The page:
To your left is a bloody skeleton. To your right is a gnome whose eyes light up. Straight ahead is darkness. You knew haunted houses are supposed to be scary, but this is a bit much. You want to leave, so you turn around to go the way you came. But, when you finally start to see the light, a vampire jumps into the path in front of you! You fall to the ground, clutching your chest. It’s a heart attack.
So tell me: Is the haunted house liable for your medical bills?
Oddly enough, according to the Law Blog at the New York Times, this area of law is still wholly unclear. That’s because, in simple terms, nobody’s ever really tried.
“They all come of their own free will,” Stephen Hummel of America Haunts told the Law Blog. “And they want to be scared, so complaining wouldn’t make sense.”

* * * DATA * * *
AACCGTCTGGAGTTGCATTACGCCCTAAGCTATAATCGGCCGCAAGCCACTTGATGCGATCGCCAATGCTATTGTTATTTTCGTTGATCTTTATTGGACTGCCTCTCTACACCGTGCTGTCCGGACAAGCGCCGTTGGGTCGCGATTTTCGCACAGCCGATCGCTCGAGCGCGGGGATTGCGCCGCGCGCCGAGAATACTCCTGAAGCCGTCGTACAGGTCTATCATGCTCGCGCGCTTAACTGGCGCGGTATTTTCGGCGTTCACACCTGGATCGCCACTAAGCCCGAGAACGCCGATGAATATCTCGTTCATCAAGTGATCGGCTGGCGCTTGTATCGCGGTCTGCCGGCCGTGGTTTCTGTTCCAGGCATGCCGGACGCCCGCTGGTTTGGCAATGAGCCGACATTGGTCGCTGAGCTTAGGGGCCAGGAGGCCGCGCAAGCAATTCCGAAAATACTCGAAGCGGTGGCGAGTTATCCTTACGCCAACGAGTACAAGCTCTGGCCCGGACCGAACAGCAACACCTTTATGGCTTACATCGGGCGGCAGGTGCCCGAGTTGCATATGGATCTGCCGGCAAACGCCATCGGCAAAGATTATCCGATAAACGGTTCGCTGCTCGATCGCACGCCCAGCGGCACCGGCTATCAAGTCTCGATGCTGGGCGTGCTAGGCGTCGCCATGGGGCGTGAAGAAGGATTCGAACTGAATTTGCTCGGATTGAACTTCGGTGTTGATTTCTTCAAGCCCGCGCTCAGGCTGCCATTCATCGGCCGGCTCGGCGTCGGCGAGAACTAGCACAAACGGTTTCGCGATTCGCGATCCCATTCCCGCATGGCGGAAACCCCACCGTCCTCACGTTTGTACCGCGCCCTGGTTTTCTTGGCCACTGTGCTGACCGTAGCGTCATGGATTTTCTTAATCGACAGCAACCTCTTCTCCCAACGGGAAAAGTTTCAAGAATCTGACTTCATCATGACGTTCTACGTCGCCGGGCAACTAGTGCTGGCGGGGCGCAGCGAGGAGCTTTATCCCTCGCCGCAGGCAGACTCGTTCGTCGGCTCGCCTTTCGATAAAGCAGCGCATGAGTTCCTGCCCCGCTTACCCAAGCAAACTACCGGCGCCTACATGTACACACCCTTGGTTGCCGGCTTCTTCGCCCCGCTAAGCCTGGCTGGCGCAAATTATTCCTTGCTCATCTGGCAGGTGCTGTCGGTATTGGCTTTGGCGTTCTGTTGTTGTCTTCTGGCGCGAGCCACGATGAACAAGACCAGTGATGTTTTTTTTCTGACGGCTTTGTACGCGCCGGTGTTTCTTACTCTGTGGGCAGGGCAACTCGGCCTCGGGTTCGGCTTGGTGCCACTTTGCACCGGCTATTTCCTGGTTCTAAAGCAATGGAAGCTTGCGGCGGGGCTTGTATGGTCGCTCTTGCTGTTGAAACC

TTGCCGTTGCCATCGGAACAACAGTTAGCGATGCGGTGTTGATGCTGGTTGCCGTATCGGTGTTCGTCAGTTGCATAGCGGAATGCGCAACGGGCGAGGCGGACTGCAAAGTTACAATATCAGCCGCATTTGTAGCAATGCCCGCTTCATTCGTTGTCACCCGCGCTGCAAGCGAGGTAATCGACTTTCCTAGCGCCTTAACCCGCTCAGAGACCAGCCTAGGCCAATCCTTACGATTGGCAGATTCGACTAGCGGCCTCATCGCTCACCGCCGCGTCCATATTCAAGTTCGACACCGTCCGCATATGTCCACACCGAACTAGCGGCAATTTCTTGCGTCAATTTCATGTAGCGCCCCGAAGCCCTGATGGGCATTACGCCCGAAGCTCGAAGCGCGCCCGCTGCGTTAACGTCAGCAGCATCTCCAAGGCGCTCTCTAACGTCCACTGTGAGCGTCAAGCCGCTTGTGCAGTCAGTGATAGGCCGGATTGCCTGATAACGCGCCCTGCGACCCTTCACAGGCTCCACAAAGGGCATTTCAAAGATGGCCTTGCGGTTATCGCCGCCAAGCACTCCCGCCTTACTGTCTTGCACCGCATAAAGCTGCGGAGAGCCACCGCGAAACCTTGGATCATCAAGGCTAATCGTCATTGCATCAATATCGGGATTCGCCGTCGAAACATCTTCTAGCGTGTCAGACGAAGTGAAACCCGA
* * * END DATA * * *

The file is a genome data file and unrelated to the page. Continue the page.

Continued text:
On its website, America Haunts estimates that there are more than 1,200 haunted attractions that charge admission during the Halloween season each year, while an additional more than 300 amusement facilities (theme parks and the like) that have Halloween-specific attractions. When added to the smaller, free or temporary haunted houses springing up across the country over the past week, it’s almost shocking that none of them have ever been embroiled in some sort of major litigation.
According to insurance lawyer Randy J. Maniloff with White and Williams LLP in Philadelphia, who spoke with the Law Blog, the only cases he could find regarding haunted house litigation were all from the Louisiana Court of Appeal. And in each of those cases, the court ruled in favor of the haunted house.
That doesn’t mean, however, that haunted houses are completely free of potential litigation. While scaring people is the name of the game, haunted houses (especially temporary ones) still need to adhere to safety codes and make sure all employees are following established laws while at the haunted house.
Want some more of the weird and strange? Check out some of the oddest recent lawsuits that InsideCounsel has found: